Here’s tonights dinner, started yesterday, and the leftovers will be shared tomorrow and be even better, after adding just a little more time!


1 # dried great northern beans
10 tbsp duck fat or olive oil
16 cloves of garlic (I add more, maybe 20-25)
2 onions chopped
2 carrots chopped
2 large ham hocks or shanks
1 # pork shoulder cut into 1″ cubes, or half inch, its not THAT precious!
1/2 # pancetta, cubed
4 sprigs oregano (all my herbs come from Lina’s Produce across from us in Pike Place Market, she has them all, and they’re a third the price of the plastic boxes in your “supermarket”
4 sprigs thyme
3 bay leaves
1 cup whole peeled canned tomatoes (this is actually one of this times canned is better than fresh, try and find an Italian brand of whole peeled plum tomatoes, they’re picked at peak of ripeness, not under-ripe than gassed)
1 cup of white wine out of that bottle on the counter you’re drinking while making your cassoulet
2 cups chicken stock or broth (did you throw the last chicken carcass into a big pot of water after last Sunday’s meal with all the left over veggie chop pings and herb stems to reduce down to a stock, then freeze in ice cube trays for this weeks dinner? If not, grab a box at the market. I recommend using all the stuff on the side of the cutting board as prep for another meal, makes me feel better and its tastier.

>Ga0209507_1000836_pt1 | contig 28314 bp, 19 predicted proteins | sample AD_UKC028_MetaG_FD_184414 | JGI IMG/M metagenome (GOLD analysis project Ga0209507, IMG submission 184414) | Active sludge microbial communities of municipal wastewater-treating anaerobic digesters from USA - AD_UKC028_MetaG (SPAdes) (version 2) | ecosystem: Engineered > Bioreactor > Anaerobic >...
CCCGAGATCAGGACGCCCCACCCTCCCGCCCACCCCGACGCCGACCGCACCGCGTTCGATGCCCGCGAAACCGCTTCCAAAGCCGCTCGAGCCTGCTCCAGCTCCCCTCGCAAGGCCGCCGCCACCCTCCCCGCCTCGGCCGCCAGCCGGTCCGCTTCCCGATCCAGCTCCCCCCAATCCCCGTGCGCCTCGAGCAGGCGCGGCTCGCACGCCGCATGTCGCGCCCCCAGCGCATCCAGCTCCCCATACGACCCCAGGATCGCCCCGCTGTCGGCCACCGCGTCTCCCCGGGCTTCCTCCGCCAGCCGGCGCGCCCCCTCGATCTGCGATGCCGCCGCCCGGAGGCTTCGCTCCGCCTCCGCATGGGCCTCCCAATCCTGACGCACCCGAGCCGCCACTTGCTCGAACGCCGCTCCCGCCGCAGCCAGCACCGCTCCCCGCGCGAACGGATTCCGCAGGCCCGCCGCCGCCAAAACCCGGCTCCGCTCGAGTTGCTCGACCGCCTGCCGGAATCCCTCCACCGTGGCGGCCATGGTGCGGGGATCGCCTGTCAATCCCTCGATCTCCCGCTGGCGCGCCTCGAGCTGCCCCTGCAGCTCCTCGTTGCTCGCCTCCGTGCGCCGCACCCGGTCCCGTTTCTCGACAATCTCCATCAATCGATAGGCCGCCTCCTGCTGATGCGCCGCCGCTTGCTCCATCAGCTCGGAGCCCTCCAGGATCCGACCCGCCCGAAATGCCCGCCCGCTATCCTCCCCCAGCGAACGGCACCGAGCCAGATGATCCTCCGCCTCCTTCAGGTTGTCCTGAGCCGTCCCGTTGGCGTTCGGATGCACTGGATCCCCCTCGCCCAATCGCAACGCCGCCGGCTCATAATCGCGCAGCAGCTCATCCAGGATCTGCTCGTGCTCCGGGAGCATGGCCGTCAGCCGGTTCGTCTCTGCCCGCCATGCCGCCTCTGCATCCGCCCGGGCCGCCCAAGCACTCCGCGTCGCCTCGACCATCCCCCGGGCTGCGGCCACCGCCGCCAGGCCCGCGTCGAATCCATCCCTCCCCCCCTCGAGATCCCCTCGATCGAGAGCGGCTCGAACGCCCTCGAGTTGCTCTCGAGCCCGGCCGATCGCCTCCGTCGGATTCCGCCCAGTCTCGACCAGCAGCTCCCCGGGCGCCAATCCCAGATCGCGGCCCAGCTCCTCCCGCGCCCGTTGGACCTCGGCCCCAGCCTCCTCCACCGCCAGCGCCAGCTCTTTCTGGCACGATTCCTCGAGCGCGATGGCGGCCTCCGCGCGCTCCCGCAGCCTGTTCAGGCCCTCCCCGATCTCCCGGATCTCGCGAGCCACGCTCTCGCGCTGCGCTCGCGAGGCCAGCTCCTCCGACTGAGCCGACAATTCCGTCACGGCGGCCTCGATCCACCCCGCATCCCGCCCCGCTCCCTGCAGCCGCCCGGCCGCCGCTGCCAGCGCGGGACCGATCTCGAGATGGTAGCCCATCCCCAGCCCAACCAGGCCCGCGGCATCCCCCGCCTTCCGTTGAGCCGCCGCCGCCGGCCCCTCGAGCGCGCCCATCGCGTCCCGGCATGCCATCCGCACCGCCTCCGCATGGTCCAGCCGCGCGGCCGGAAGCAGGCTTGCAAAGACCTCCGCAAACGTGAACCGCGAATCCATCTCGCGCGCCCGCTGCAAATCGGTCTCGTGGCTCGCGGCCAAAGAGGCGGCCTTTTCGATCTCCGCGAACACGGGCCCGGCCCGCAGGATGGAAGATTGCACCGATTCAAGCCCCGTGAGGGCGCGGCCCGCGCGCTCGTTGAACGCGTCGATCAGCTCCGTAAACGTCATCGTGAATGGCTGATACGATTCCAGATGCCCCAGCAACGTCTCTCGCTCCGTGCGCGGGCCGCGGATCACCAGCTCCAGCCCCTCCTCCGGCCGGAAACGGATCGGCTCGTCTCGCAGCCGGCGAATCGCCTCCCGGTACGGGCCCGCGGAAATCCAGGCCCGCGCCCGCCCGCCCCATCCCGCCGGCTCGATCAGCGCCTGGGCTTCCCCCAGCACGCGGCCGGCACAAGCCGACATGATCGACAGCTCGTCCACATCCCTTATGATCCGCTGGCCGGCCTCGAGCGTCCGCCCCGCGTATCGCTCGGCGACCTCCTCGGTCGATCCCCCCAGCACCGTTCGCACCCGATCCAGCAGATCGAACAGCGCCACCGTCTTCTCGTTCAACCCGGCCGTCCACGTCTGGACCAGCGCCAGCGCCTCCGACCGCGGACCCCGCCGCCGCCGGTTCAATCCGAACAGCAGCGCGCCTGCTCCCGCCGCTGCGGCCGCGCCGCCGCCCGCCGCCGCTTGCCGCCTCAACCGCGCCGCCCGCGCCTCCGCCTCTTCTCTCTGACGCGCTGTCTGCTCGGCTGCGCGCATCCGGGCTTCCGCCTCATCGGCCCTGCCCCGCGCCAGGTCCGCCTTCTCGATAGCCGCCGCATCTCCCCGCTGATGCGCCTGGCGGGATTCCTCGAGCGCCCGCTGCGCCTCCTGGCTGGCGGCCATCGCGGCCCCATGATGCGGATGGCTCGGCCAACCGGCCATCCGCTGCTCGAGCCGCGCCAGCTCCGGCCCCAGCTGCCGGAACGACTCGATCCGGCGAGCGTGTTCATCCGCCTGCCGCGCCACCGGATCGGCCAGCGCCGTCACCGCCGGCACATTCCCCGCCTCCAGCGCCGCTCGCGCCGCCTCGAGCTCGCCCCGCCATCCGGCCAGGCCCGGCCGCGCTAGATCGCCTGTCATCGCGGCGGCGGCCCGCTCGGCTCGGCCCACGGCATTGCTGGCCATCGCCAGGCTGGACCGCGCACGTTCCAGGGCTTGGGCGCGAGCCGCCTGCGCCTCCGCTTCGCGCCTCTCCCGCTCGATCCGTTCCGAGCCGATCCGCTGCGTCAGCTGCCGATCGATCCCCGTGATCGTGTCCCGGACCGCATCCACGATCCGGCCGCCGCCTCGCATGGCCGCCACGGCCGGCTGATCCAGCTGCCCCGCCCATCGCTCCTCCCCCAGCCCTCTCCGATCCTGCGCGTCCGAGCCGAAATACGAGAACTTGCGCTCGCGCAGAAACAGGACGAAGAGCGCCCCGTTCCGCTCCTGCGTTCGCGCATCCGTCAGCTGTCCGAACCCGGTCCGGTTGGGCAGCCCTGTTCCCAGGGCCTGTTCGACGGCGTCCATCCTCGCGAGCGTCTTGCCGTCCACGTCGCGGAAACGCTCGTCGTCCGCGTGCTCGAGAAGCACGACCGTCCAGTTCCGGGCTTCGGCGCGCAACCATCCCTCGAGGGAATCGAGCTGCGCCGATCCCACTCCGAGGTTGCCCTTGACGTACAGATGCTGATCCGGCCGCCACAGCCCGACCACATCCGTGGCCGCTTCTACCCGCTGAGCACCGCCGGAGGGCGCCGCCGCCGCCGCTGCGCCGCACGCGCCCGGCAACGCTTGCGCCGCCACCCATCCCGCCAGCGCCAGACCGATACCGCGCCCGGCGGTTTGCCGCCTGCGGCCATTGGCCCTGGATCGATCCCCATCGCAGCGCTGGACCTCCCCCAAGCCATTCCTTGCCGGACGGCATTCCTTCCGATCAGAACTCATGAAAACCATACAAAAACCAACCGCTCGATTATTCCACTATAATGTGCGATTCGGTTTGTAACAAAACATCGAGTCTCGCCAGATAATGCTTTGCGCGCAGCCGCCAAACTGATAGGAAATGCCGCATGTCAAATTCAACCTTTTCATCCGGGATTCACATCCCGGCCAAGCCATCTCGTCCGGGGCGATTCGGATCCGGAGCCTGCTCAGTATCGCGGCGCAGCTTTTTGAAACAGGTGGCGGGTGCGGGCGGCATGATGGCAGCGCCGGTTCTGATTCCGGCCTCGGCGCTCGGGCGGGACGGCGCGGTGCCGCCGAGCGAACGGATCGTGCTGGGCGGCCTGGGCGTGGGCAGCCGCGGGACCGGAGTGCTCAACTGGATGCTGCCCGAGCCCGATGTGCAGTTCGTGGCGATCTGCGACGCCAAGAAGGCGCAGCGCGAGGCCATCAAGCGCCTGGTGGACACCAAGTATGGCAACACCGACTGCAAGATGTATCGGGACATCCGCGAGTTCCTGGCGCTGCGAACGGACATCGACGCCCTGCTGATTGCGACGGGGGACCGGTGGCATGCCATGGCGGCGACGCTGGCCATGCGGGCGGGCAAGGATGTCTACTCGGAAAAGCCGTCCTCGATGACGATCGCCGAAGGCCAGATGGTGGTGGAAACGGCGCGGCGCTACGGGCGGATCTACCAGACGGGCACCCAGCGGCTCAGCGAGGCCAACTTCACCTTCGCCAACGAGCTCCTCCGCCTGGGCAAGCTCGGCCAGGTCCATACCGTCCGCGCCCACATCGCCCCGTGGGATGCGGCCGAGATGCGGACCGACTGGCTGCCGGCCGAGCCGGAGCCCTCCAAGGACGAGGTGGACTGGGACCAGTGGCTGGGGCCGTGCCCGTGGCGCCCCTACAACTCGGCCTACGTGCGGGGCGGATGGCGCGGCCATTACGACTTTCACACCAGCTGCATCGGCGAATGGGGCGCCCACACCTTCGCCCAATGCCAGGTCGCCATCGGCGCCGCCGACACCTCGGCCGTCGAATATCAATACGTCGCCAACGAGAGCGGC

4 confit duck legs ( to confit is a different recipe of time, but suffice to say, they were storing foods all over the world before refrigeration, centuries back, and this was one way!)
1 # pork sausages, preferabbly “Toulous Sausages”
2 cups of fresh bread crumbs (from that leftover stale loaf or baguette that didn’t get eaten days back!

1 Soak beans overnight. Heat a couple tablespoons of duck fat (did you know duck fat is healthier for you than butter by 50% and if you spread it on toasted or grilled bread its INCREDIBLE) Add half the garlic, onions & carrots and cook until lightly browned, about 10 minutes. Add ham hocks along with the beans and the 7 and a half cups of water you soaked them in, and boil. Reduce heat, simmer until tender about one and a half hours.
2. Transfer hocks to a plate; let cool. Pull off meat, discard skin, bone gristle. Chop meat, add to beans, set aside.
3. Heat 2 tablespoons duck fat in a 5qt dutch oven over medium high heat. Add pork and brown 8 minutes or so. Add pancetta; cook for 5 minutes. Add remaining garlic, onions and carrots; cook until lightly browned, about 10 minutes (or a half glass of wine) Tie together oregano, thyme and bay leaves with kitchen twine, add to pan with tomatoes, cook until liquid thickens, 8-10 minutes. Add that cup of wine you saved, or open another bottle, if you already drank it, and pour a cup for the cassoulet, and reduce by half. Add broth (or stock, same thing but BETTER) and bring to a boil. Reduce heat to medium-low; cook, uncovered, until liquid has thickened, about an hour. Discarb herb bundle, set Dutch oven aside.